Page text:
The river upstream of Mr Fourie’s dam is fed by perennial groundwater springs and flows all year round, even during droughts. The National Department of Water and Sanitation has already calculated and gazetted the Reserve for the river downstream of the dam.
Their experts determined that some flow must be provided in all months of the year, even in low rainfall years.
But in practice, this is not happening – the National Department of Environmental Affairs recently confirmed that the river downstream of Mr Fourie’s large dam has not flowed at all for the past three years.
Too much water is abstracted from the dam for Mr Fourie’s extensive network of orchards. The National Department of Water and Sanitation’s own studies confirmed that the areas of orchards and irrigated fields, and their estimated water use, far exceeds the approved water use for this dry Klein Karroo catchment.
While Mr Fourie believes that he inherited the majority of the water when his family bought the farm, Mr Adams is adamant that, because the water used to get to his farm, it should continue to do so.
A flow requirement determined, overuse of water confirmed, but for years, there has been no resolution.
Hard to believe, but Mr Adams has perhaps been luckier than others due to assistance from another farmer in this valley, who has been fighting for the government to restore the river flows to the section alongside Mr Adams’s farm.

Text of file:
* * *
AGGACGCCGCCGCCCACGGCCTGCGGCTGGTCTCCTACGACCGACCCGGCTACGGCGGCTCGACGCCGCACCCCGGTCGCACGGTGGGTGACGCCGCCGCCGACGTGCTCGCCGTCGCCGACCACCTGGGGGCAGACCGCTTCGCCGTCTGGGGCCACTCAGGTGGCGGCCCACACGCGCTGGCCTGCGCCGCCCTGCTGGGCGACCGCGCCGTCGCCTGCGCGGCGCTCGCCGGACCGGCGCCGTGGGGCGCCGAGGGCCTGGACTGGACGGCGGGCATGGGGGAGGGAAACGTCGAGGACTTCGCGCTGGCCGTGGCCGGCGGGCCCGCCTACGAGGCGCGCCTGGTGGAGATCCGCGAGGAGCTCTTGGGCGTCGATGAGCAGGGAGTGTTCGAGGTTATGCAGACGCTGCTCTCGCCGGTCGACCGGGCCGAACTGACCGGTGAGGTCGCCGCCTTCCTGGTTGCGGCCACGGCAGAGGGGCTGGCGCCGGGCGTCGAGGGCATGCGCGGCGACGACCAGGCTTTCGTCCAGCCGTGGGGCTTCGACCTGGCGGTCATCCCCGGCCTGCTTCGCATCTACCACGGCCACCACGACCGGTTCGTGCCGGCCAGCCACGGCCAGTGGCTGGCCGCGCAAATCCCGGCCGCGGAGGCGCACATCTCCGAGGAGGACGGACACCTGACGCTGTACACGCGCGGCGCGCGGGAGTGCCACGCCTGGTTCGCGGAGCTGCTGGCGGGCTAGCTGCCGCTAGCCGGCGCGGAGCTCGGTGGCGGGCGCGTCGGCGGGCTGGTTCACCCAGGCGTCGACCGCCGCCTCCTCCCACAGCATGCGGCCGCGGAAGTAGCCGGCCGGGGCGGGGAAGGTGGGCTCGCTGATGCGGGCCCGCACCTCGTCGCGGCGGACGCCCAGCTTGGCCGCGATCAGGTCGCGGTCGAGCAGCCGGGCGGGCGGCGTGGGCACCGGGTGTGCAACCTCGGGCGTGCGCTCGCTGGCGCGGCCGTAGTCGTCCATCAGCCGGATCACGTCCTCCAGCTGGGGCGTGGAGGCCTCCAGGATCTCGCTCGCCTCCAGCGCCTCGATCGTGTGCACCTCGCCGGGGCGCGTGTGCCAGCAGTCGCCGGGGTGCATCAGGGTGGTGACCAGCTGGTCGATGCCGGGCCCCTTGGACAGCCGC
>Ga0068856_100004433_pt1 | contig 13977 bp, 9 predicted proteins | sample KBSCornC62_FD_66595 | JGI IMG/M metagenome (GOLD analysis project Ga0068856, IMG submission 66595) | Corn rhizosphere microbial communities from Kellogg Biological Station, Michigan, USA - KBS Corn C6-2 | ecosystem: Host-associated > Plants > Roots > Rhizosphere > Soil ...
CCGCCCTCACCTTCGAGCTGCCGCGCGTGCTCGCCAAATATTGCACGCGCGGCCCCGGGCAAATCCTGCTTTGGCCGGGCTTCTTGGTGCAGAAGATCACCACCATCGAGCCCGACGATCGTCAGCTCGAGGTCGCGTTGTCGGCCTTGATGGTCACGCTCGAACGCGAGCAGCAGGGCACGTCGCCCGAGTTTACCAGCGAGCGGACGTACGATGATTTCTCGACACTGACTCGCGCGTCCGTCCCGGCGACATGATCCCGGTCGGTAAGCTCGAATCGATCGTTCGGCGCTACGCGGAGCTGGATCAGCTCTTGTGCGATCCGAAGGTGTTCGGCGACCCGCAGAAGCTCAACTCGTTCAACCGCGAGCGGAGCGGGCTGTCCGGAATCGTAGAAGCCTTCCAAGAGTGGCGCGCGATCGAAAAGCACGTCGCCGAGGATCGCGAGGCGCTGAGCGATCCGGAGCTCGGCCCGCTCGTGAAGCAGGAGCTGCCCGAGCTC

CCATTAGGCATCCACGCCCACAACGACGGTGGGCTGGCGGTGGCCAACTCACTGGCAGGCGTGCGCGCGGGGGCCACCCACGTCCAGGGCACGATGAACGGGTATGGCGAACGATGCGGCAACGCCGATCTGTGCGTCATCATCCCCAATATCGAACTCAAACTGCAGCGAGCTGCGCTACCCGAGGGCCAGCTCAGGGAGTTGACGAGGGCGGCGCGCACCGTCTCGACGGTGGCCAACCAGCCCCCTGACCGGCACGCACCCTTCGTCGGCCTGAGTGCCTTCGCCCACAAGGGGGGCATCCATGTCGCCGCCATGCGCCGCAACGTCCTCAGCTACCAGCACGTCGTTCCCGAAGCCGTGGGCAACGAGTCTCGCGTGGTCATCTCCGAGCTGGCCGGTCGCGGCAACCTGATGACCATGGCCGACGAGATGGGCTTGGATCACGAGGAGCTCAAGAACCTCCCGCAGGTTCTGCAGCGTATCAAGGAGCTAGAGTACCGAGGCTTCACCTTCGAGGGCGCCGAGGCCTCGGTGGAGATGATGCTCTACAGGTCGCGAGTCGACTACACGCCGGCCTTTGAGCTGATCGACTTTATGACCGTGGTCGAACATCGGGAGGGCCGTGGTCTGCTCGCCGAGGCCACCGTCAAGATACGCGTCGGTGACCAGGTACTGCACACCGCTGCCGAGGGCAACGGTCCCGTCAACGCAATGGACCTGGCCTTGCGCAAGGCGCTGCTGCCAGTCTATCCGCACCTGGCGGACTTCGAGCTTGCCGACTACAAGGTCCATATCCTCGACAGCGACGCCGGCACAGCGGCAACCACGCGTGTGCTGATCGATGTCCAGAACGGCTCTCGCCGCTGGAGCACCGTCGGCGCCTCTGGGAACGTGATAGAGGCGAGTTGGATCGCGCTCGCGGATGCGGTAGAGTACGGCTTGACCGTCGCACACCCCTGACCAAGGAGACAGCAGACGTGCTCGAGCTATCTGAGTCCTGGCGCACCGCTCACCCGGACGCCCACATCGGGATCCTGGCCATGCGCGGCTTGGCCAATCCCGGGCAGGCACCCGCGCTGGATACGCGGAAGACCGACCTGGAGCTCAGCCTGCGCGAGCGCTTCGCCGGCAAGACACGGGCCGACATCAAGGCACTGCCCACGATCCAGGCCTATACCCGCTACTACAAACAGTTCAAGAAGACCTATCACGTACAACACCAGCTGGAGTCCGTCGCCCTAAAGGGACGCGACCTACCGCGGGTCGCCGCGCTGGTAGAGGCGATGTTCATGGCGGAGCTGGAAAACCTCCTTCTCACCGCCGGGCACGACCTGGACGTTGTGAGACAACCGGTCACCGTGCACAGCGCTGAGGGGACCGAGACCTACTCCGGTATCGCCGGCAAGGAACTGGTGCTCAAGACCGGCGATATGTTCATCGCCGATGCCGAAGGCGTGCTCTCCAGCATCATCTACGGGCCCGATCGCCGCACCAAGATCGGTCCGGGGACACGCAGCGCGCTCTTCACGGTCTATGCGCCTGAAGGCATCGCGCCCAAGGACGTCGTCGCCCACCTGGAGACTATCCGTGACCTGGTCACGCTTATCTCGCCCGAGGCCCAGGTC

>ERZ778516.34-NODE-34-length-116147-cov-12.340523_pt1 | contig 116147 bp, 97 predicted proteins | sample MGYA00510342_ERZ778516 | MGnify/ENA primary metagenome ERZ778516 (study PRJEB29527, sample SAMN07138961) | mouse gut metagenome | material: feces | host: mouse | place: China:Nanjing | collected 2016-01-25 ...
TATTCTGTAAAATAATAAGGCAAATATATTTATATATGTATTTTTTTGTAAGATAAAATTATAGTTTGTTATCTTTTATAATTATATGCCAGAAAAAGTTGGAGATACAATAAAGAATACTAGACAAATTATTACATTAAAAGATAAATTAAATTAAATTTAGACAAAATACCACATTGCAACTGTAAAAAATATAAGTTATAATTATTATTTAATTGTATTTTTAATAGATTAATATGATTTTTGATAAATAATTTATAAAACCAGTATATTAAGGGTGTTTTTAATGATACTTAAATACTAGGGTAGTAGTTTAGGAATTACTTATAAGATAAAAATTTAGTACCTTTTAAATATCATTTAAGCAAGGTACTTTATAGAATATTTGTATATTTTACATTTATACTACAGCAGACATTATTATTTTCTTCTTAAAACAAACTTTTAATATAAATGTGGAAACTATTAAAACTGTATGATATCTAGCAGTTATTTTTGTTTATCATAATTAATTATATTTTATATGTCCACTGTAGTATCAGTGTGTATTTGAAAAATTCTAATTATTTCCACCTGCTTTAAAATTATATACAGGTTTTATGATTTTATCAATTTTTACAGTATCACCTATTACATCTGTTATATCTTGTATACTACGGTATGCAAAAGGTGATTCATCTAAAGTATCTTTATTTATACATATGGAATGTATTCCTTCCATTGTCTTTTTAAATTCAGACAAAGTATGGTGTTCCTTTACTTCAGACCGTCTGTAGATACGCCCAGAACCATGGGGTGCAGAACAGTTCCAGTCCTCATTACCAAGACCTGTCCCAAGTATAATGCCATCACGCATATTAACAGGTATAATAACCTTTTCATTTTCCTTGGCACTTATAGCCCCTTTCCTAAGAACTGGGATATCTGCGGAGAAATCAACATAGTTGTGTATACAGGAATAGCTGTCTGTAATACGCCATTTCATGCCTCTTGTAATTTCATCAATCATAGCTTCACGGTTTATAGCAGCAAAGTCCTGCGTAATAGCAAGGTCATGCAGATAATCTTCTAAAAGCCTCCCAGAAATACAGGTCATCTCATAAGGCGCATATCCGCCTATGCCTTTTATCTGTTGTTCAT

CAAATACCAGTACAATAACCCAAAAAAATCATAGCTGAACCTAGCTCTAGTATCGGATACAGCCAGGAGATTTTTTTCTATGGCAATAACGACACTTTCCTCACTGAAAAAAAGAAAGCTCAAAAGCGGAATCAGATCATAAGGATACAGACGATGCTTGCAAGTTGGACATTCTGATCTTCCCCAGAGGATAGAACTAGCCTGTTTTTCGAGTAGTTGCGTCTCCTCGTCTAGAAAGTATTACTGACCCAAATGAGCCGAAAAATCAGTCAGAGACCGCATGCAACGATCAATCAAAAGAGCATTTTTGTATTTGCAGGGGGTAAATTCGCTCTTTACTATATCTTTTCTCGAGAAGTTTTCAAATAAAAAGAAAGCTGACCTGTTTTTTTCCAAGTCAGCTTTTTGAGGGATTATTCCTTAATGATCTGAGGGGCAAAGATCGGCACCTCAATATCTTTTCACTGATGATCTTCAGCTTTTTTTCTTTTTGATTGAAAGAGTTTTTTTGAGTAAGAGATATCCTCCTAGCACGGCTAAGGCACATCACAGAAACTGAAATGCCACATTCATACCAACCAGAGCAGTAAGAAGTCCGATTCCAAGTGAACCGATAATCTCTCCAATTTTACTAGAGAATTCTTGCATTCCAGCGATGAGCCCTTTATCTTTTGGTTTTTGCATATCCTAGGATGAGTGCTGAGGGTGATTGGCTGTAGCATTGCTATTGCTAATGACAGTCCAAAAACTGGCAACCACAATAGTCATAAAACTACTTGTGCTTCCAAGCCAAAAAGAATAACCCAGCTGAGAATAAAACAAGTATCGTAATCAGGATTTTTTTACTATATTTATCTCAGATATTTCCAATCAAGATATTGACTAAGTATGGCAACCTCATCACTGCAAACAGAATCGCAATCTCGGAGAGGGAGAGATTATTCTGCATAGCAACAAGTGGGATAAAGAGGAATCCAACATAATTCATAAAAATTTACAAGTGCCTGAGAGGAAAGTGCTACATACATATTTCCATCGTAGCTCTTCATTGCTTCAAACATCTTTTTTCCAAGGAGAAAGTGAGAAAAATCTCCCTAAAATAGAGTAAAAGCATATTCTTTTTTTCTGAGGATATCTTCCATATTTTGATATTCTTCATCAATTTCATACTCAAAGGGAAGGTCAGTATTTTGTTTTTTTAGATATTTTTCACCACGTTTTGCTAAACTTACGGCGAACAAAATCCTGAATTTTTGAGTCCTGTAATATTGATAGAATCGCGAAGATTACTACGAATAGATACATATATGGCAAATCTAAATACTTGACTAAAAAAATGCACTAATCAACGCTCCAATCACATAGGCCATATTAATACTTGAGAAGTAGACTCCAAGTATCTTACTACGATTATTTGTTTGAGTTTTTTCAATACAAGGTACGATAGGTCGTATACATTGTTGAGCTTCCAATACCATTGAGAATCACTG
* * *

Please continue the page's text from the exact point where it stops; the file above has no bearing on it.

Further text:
However, after years of expensive legal action and investigations, “it would appear that justice is only delivered to those who can afford to fight for it”, said the farmer.
The Blue Scorpions, the provincial and national Environmental Affairs staff, the local catchment management agency and the National Department of Water and Sanitation have all weighed in on various aspects of the unauthorised dams, pipelines, abstractions, irrigation areas and alien vegetation that is drying up the river.
Yet still the river has not flowed.
Most recently, Mr Fourie has applied to pump 60 times the generally authorised volume of groundwater from a borehole sunk in the river upstream of the dam.
The National Department has yet to rule on this application.
In my experience in the water sector, delays arise because processes have been allowed to become overly complicated, the department and consulting fraternity are under-skilled and, on the ground, some landowners and officials have struggled to move away from the historic riparian water ownership system.
In this catchment, and across South Africa, greater equity in water allocations and provision of flows for the environment are both needed. Despite years of promises and studies, neither has yet happened.
The department’s new Water Plan, recently announced by Ministers Lindiwe Sisulu and Patricia de Lille, provides a very clear message on the direction that this administration is intending to take.
For Mr Adams and for the many other farmers, towns and the environment downstream of him, they must hurry.
Land reform without access to water is doomed to fail.
Equitable distribution and sustainable management of our shared water resources was promised 21 years ago.
It is time to deliver.
– Mark Rountree is a scientist with 19 years experience in the water resources sector. He is the National Policy Officer for GOOD.